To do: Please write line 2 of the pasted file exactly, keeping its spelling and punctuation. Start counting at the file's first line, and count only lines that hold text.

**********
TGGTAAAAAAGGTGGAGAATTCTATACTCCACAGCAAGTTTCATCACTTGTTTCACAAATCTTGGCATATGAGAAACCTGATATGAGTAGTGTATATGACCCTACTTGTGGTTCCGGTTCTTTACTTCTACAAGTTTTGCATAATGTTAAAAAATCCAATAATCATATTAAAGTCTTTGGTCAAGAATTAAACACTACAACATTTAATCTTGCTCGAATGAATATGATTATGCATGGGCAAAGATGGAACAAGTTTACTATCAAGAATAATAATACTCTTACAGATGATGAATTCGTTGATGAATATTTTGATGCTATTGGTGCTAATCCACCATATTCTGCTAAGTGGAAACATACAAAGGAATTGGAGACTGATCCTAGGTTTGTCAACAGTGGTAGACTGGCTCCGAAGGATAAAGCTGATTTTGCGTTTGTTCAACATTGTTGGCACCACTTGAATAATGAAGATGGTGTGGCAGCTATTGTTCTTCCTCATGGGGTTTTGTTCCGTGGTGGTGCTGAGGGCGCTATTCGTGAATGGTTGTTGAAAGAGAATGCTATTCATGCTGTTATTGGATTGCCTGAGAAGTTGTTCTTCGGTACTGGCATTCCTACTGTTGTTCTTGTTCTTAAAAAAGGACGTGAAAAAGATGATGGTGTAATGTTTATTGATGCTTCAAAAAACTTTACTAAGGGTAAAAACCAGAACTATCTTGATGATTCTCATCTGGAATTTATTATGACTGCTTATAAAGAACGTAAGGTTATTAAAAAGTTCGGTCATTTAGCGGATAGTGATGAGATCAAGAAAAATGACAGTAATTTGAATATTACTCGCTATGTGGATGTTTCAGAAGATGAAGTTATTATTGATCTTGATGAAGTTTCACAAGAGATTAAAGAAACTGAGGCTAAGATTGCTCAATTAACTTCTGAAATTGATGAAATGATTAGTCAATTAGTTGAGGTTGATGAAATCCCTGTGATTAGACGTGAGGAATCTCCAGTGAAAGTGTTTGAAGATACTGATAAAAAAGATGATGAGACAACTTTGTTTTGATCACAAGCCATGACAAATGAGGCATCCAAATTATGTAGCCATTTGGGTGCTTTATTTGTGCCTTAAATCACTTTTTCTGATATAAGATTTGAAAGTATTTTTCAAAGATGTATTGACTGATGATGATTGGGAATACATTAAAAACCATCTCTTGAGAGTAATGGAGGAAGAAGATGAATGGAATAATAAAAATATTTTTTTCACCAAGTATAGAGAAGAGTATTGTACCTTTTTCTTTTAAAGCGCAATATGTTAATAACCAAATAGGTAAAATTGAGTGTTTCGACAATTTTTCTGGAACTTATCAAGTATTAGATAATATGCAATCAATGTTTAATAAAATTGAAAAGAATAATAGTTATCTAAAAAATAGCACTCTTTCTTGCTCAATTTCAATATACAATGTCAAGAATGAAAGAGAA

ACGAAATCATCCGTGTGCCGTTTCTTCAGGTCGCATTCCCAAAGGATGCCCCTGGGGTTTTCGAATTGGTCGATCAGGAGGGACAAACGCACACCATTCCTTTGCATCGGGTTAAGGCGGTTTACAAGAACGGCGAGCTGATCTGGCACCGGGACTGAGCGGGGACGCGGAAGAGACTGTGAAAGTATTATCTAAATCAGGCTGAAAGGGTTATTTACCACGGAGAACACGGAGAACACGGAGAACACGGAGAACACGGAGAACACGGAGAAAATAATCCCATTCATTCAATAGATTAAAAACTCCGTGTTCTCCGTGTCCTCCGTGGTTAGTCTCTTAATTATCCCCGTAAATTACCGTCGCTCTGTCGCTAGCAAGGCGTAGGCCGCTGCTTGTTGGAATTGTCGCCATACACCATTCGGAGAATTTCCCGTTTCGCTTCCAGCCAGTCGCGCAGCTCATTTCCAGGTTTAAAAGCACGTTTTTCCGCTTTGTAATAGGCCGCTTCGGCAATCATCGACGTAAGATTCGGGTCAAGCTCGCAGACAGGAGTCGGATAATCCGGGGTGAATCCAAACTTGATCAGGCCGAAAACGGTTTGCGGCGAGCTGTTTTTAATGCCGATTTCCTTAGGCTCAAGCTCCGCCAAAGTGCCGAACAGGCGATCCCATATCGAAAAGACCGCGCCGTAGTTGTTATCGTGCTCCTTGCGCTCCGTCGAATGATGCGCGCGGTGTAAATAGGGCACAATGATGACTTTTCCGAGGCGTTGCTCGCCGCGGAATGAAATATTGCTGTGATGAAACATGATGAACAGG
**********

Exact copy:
ACGAAATCATCCGTGTGCCGTTTCTTCAGGTCGCATTCCCAAAGGATGCCCCTGGGGTTTTCGAATTGGTCGATCAGGAGGGACAAACGCACACCATTCCTTTGCATCGGGTTAAGGCGGTTTACAAGAACGGCGAGCTGATCTGGCACCGGGACTGAGCGGGGACGCGGAAGAGACTGTGAAAGTATTATCTAAATCAGGCTGAAAGGGTTATTTACCACGGAGAACACGGAGAACACGGAGAACACGGAGAACACGGAGAACACGGAGAAAATAATCCCATTCATTCAATAGATTAAAAACTCCGTGTTCTCCGTGTCCTCCGTGGTTAGTCTCTTAATTATCCCCGTAAATTACCGTCGCTCTGTCGCTAGCAAGGCGTAGGCCGCTGCTTGTTGGAATTGTCGCCATACACCATTCGGAGAATTTCCCGTTTCGCTTCCAGCCAGTCGCGCAGCTCATTTCCAGGTTTAAAAGCACGTTTTTCCGCTTTGTAATAGGCCGCTTCGGCAATCATCGACGTAAGATTCGGGTCAAGCTCGCAGACAGGAGTCGGATAATCCGGGGTGAATCCAAACTTGATCAGGCCGAAAACGGTTTGCGGCGAGCTGTTTTTAATGCCGATTTCCTTAGGCTCAAGCTCCGCCAAAGTGCCGAACAGGCGATCCCATATCGAAAAGACCGCGCCGTAGTTGTTATCGTGCTCCTTGCGCTCCGTCGAATGATGCGCGCGGTGTAAATAGGGCACAATGATGACTTTTCCGAGGCGTTGCTCGCCGCGGAATGAAATATTGCTGTGATGAAACATGATGAACAGG